The Black lives matter movement is non-arguably one of the most historical events of modern times. The toppling of the slave merchant Edward Colston’s statue in Bristol to British Universities looking back and reviewing if it made any benefits from slave trade are vital developments for black lives. However, did it take a death to spark this change of mindset?
The key factor that came in light due to George Floyd’s death is the subjective use of power by the police. Though there is relevant training for the individuals wishing to qualify as the police in place, there is no training to what constitutes the reasonable force to be exerted when dealing with crime. If this gap in the system is to be justified, it can be said that the decision of what constitutes as reasonable force is to be made by the police, who has undergone the relevant training for being part of the police force. Therefore, though the decision of customary or situational judgement is expected to be made by the police in the most efficient way possible, the issue is when they have to combine their judgement with codified standards and how objective oriented can they be to prevent personal biases impacting their actions.
However, this has proven to be a vast concept to follow in practice. Efforts have been made by the law enforcement community to simplify these situations, including promising strategies such as ‘community policing’. From a police forces perspective, law enforcement in the United States continues to be dangerous work.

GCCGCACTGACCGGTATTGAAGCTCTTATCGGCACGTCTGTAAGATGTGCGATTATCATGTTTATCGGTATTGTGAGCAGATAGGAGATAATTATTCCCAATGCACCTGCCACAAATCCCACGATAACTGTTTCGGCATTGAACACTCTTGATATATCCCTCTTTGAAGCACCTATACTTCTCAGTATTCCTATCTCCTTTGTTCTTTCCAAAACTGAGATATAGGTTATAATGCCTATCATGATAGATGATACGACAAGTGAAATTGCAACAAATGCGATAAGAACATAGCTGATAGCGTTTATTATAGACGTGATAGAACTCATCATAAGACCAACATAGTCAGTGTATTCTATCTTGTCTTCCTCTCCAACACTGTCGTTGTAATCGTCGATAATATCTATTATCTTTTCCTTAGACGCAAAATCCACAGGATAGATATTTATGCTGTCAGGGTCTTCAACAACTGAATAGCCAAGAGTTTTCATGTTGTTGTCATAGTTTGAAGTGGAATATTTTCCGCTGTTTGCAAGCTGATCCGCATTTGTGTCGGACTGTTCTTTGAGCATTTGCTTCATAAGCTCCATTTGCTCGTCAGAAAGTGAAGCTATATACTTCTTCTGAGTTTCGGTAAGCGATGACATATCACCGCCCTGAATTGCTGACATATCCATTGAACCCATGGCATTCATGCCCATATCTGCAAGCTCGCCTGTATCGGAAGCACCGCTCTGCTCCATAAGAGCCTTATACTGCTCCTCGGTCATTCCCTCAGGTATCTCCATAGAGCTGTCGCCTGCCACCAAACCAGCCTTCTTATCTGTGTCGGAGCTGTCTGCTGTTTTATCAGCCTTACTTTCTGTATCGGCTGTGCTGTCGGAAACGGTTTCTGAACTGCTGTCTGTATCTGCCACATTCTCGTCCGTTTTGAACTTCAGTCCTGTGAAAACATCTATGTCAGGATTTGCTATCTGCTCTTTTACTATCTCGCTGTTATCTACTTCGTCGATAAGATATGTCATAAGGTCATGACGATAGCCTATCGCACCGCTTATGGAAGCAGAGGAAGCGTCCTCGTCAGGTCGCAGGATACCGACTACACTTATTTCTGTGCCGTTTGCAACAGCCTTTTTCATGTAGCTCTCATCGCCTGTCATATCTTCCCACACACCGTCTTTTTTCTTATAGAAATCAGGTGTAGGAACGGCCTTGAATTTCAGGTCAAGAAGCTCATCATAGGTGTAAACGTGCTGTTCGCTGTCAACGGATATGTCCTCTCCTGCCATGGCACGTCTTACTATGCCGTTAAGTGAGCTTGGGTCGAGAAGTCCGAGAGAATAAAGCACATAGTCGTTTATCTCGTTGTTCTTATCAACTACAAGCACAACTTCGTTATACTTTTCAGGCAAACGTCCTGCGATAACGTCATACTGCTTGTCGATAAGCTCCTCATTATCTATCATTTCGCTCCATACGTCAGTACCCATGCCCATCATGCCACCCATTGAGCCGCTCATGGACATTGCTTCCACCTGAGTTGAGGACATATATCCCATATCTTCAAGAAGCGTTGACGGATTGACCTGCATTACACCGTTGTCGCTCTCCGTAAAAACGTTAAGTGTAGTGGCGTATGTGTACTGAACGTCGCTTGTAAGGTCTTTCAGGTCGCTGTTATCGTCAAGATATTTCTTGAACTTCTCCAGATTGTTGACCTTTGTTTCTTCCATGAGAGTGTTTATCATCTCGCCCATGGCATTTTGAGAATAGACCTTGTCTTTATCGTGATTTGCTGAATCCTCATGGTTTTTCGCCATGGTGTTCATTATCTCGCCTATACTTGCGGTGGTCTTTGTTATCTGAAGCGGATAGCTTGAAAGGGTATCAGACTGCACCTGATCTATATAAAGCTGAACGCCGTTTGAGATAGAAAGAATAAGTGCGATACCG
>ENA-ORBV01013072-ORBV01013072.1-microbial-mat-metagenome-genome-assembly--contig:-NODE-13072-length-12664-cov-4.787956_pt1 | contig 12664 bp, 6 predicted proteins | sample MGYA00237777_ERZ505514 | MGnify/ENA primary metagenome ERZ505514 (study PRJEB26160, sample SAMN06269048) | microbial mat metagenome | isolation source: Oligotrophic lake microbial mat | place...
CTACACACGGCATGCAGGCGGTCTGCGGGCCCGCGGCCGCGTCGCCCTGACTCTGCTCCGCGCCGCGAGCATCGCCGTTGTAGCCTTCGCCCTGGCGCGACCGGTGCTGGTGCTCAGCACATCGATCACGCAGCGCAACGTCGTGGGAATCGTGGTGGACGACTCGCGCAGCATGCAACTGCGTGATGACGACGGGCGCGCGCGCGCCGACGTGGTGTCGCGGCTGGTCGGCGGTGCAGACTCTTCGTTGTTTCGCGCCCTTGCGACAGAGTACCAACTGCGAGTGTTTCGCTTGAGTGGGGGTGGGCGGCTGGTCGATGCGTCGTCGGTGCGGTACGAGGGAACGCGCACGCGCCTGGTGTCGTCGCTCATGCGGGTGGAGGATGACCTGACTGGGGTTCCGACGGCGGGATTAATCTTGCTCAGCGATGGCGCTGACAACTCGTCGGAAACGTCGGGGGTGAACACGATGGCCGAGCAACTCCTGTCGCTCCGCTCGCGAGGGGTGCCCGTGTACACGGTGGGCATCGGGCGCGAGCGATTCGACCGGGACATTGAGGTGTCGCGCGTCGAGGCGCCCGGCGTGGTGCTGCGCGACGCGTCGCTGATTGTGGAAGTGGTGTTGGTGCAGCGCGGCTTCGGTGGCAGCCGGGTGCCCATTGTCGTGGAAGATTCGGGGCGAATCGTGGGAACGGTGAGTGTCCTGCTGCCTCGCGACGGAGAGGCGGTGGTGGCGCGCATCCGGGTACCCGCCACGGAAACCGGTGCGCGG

Citizens seldom learn of the countless incidents where officers choose to hold fire and display restraint under extreme stress. Research has shown that even well-trained officers are not consistently able to fire their weapon in time before a suspect holding a gun can raise it and fire first; this makes split-second judgments, even under “ideal” circumstances, exceptionally difficult. As there is no written guidance is provided to the police officers, the standard can be examined from the point of the rule of law, which is that excessive force offends the rule of law. But it is often hard to determine whether the force was excessive or not until something serious happens as a result of that force.
For example, on Staten Island, NY, the July 2014 death of Eric Garner because of the apparent use of a ‘chokehold’ by an officer sparked outrage. In November 2014, Tamir Rice was shot by police in Cleveland, Ohio. He was 12 years old and playing with a toy pistol. The main problem lies within the system, as discussed below: FBI Director James B. Comey stated the following in a remarkable February 2015 speech: “Not long after riots broke out in Ferguson late last summer, I asked my staff to tell me how many people shot by police were African-American in this country. I wanted to see the trends. I wanted to see the information. They couldn’t give it to me, and it wasn’t their fault. Demographic data regarding officer-involved shootings is not consistently reported to us through our Uniform Crime Reporting Program. Because reporting is voluntary, our data is incomplete and therefore, in the aggregate, unreliable.”
This proves that even if it can be proven through evidence that racism leading to an exertion of unreasonable force by police was in place, there is insufficient support from the system to prove it. This proves that there is an inherent lag within the system due to a lack of definition and guidance regarding which procedure to follow, where the police might have become habituated to behaving in such manner without answerability.
Police and the justice system are made up of educated and learned individuals who know what is right for society. However, if there are statistics to prove injustice, then it is also the responsibility of the same people to change the law for the betterment of society.
When chanting to “change the law”, the reference is to establish strict parameters to identify unethical individuals within the police and justice system, rather than look into their past once an irreversible act has been committed.